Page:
• Strong stopping power under extreme braking
  • More consistent in wet and dirty conditions
  • Can handle higher temperatures
  • Not prone to glazing

Cons

  • Take longer to bed-in
  • More prone to transfer heat to calipers
  • More likely to be noisy

Semi-metallic disc brake pads

Some disc brake pads incorporate cooling fins to help dissipate heat on long descents. Excess heat can boil hydraulic fluid and lead to a loss of braking power
Semi-metallic pads offer a balance of stopping power and durability.
James Huang / Immediate Media

Semi-metallic pads look to combine the advantages of both organic and sintered brake pads.

They’re made of an organic compound but incorporate metal particles to increase durability.

Other advantages include better ultimate stopping power than organic pads on long descents paired with quicker warm-up than sintered.

Like organic pads, they’re prone to glazing and they’re often the most expensive option. They’re not as quiet as organic pads either.

They’re a good all-round option for road riders and XC mountain bikers because they’ll work well in the wet or dry, without sacrificing too much longevity.

Pros
  • More durable and better wet-weather performance than organic
  • More predictable power than sintered pads
  • Don’t take as long to warm up as sintered

Cons

  • More expensive than other options
  • Can be prone to glazing

Swapping pad compounds

It can be worth experimenting with pads and pad composition, rather than just replacing like with like. You might want to change pads between summer and winter too, opting for the increased power and quieter performance of organic pads in the summer, and the durability of sintered in the winter.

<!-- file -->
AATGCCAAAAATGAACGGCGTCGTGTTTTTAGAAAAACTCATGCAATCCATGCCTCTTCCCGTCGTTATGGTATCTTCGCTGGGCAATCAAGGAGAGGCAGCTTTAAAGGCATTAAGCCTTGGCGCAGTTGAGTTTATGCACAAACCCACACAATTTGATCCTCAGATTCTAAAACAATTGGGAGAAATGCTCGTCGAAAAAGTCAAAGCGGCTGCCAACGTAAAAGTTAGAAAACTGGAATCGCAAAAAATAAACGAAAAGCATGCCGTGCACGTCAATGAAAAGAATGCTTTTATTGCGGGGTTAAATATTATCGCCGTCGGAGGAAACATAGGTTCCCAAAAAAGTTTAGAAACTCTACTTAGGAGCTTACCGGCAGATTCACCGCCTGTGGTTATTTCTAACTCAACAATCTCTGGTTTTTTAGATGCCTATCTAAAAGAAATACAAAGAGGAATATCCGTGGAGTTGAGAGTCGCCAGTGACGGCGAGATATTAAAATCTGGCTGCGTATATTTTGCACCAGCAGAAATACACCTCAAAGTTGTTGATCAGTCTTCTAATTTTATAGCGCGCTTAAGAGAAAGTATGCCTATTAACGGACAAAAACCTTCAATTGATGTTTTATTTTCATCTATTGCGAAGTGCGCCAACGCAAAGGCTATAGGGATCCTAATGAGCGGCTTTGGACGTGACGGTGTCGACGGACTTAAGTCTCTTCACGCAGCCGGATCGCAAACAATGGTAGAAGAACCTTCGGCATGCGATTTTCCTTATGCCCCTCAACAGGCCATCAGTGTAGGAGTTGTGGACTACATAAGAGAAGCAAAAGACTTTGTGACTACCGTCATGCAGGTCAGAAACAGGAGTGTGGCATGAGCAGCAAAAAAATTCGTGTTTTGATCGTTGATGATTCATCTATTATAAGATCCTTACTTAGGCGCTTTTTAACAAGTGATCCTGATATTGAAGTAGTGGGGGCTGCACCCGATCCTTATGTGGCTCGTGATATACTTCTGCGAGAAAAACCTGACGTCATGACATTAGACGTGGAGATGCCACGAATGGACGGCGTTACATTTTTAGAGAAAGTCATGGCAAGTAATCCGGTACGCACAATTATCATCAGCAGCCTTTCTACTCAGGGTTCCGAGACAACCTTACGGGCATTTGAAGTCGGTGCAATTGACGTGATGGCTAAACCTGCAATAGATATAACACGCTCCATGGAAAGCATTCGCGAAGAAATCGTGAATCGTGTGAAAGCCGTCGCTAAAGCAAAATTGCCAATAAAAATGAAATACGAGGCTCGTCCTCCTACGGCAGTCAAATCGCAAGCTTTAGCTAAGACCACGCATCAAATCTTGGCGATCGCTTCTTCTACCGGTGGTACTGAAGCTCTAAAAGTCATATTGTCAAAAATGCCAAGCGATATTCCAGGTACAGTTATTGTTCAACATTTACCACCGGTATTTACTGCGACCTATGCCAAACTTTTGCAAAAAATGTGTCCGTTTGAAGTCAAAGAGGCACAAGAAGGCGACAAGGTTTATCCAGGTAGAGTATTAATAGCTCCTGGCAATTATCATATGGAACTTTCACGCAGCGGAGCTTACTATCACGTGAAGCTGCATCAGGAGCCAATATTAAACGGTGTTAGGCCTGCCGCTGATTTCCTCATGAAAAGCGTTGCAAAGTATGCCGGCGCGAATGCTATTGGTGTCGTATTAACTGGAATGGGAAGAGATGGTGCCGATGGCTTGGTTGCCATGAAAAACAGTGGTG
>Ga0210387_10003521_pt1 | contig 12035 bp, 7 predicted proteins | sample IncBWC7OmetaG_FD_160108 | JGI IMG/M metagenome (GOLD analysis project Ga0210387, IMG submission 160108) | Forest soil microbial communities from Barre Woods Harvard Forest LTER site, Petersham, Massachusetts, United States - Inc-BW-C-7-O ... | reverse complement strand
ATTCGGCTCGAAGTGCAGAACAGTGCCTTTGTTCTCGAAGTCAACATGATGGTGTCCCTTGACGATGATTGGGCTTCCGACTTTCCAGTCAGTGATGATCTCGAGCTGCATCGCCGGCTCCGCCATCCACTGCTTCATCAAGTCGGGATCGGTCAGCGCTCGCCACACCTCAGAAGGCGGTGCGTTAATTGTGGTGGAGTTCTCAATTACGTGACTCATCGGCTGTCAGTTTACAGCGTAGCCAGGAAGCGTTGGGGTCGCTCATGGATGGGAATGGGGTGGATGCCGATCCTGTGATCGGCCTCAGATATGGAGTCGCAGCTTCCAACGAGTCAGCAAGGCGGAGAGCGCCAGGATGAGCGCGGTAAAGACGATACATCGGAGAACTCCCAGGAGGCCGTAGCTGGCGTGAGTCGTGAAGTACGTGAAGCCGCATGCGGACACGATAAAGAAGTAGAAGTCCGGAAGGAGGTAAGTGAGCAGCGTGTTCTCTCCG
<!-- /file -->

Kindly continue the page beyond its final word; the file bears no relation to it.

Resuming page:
You can also mix-and-match brake pads, using a longer-lasting sintered or semi-metallic pad at the rear and an organic one at the front.

The organic front pad will give you more stopping power, but at the expense of greater wear. Rear brake stopping power doesn’t need to be as great as at the front and the harder pad should last longer and be more weather-resistant.

For optimum performance, when you change pad compounds you should swap brake rotors too, because the new pads won’t grip as well on the layers of material laid down by the previous pads.

Keeping the same rotors won’t be a disaster, though – it’ll just take the new pads longer to bed in.

Read our guide on how to bed in disc brake pads for more information.

Other factors to consider

SwissStop ExoTherm 2 brake pads on grey background
SwissStop Exotherm pads use a semi-metallic compound and incorporate cooling fins in their backing plates to up heat dissipation.
Jack Luke / Immediate Media

It’s also worth considering the backing material used on brake pads. You may not have a choice in this, but some brands make pads with either alloy or steel backing plates – the former saving you a couple of grams and sometimes coming with claims of better heat dissipation.

Titanium-backed pads are also available, most notably with Shimano’s XTR brakes, stepping things up once again.

It’s also increasingly common to see disc brake pads with built-in cooling fins, popularised by Shimano with its Ice-Tech pads and said to improve braking performance by using airflow to quickly move heat away from the pad surface.

A number of other brands, including SwissStop and Superstar, offer similar designs.